Monday, May 23, 2011

Cushing's Awareness Day passes but disease lingers for reader

Dear Dr. Gott: Would you please mention that April 8 was Cushing's Awareness Day

I was a healthy woman until the age of 55. After more a year, I was diagnosed with Cushing's disease. I have had two brain surgeries, Graves' disease, recurring Cushing's and 25 radiation treatments to the pituitary. Eight years later, I still live with the effects of this monster. Thank you, Dr. Gott.

Dear Reader: Unfortunately, I was not able to print your letter on April 8, having only received it on April 6. It takes about three weeks before any letter appears in the newspaper.

Cushing's syndrome is a rare endocrine disorder. It occurs when the body produces or receives too much cortisol over an extended period of time.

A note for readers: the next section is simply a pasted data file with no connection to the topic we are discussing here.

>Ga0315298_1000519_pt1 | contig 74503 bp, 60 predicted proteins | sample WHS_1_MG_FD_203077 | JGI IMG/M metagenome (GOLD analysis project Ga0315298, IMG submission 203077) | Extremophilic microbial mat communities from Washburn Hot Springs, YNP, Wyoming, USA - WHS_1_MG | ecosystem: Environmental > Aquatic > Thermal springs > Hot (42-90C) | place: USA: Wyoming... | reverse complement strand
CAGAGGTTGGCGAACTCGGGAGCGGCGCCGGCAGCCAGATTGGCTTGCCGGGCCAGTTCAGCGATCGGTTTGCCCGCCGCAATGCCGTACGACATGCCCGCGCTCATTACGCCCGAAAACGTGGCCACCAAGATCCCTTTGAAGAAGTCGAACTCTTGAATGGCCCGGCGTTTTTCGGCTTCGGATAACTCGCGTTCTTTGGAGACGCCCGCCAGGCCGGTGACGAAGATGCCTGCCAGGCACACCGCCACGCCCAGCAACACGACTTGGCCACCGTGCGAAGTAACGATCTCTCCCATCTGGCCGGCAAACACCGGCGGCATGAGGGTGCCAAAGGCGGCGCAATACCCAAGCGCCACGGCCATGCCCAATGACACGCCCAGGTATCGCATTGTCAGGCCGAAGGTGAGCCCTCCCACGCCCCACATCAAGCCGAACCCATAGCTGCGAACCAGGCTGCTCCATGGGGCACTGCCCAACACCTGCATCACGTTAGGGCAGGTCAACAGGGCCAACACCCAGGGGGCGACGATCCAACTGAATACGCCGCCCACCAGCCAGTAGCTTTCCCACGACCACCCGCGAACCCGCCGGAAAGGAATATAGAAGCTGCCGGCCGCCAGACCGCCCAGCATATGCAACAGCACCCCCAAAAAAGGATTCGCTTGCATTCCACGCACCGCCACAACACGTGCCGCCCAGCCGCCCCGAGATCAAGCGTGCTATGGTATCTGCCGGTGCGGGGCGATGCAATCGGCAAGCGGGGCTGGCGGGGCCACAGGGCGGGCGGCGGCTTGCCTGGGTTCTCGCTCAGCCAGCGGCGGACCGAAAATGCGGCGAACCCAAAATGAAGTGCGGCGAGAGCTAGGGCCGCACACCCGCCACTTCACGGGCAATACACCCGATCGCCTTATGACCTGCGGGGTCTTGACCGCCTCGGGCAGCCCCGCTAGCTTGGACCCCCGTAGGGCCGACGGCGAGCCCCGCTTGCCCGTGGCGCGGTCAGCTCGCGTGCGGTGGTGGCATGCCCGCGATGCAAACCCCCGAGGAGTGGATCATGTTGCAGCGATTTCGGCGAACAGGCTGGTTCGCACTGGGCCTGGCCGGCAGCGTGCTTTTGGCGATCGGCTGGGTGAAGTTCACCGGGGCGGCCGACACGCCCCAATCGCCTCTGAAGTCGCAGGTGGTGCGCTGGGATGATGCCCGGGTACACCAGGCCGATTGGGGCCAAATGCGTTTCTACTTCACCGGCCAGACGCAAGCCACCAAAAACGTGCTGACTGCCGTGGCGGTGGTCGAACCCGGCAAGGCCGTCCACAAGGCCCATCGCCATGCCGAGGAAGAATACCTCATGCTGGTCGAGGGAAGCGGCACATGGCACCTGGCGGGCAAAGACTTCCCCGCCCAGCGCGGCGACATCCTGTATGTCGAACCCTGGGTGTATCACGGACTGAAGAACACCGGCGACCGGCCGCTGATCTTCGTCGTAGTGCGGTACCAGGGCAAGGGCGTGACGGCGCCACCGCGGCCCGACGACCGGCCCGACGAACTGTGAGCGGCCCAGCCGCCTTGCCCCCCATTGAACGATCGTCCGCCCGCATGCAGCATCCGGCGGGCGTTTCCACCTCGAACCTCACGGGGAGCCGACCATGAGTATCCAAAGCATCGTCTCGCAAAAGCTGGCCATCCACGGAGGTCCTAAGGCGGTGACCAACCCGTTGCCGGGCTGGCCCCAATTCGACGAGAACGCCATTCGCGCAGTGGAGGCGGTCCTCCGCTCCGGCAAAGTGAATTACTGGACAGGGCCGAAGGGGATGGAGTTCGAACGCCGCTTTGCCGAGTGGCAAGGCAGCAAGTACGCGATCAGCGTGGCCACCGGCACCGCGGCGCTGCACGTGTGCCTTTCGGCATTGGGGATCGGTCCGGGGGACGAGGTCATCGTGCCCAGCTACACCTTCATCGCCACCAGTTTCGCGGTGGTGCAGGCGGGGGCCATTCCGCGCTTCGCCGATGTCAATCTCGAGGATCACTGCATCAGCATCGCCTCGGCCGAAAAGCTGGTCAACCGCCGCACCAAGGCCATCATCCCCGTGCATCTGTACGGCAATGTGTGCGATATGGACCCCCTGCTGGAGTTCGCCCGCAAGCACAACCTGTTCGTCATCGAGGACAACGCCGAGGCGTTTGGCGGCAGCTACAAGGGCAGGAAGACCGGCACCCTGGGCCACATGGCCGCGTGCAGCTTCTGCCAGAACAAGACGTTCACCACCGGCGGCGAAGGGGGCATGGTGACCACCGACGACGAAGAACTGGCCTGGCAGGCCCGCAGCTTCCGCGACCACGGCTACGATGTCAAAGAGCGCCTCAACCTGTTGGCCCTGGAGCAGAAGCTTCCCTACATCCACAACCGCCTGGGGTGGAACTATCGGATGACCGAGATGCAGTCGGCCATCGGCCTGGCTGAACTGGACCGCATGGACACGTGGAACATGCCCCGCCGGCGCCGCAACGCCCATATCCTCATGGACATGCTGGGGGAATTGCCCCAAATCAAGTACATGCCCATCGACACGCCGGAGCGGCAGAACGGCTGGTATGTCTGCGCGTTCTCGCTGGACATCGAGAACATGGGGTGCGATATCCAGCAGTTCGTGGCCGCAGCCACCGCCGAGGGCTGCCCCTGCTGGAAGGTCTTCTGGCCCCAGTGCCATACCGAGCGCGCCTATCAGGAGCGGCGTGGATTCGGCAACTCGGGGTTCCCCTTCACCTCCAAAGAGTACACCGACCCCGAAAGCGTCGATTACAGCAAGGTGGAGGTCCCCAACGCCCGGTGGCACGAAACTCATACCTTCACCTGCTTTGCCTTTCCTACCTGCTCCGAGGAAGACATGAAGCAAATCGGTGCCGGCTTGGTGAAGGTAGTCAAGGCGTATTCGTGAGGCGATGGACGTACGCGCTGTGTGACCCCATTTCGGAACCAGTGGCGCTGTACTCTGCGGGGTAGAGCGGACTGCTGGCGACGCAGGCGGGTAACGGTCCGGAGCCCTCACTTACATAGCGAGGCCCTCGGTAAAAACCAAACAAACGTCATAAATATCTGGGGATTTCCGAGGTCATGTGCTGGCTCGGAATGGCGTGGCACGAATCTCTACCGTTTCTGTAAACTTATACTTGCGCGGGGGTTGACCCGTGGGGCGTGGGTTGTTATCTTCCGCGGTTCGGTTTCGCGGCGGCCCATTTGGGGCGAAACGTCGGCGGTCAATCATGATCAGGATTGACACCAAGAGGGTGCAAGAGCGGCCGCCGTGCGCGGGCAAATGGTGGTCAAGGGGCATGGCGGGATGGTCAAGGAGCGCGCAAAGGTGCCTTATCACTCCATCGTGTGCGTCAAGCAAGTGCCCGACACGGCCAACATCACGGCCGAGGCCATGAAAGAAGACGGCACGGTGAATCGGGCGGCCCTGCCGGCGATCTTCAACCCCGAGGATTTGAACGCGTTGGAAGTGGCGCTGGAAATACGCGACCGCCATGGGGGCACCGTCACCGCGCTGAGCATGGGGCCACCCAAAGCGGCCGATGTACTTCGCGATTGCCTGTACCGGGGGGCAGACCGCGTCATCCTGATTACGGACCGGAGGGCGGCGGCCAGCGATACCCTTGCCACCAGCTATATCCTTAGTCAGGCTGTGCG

Cortisol is a vital component in the body. It helps the body respond to stress, maintain blood pressure and cardiovascular function, regulates carbohydrate, fat and protein metabolism, reduces the inflammatory response of the immune system, and balances the effects of insulin.

The most common symptoms include a rounded face and upper body (abdomen, upper back, neck and between the shoulders ("buffalo hump"), obesity and relatively slender arms and legs.

Other symptoms can include acne, slow-healing cuts, bites or infection, bone loss, muscle weakness, fatigue, cognitive difficulties, high blood pressure, high blood glucose levels, headaches, thin skin with easy bruising, purple/red stretch marks, depression and/or anxiety, abnormal menstruation and excess body and facial hair in women, and erectile dysfunction and a decrease in libido and fertility in men. Children typically present with obesity and slowed growth.

Write to Dr. Gott, c/o NEA-United Media, 200 Madison Ave., Fourth Floor, New York, NY 10016.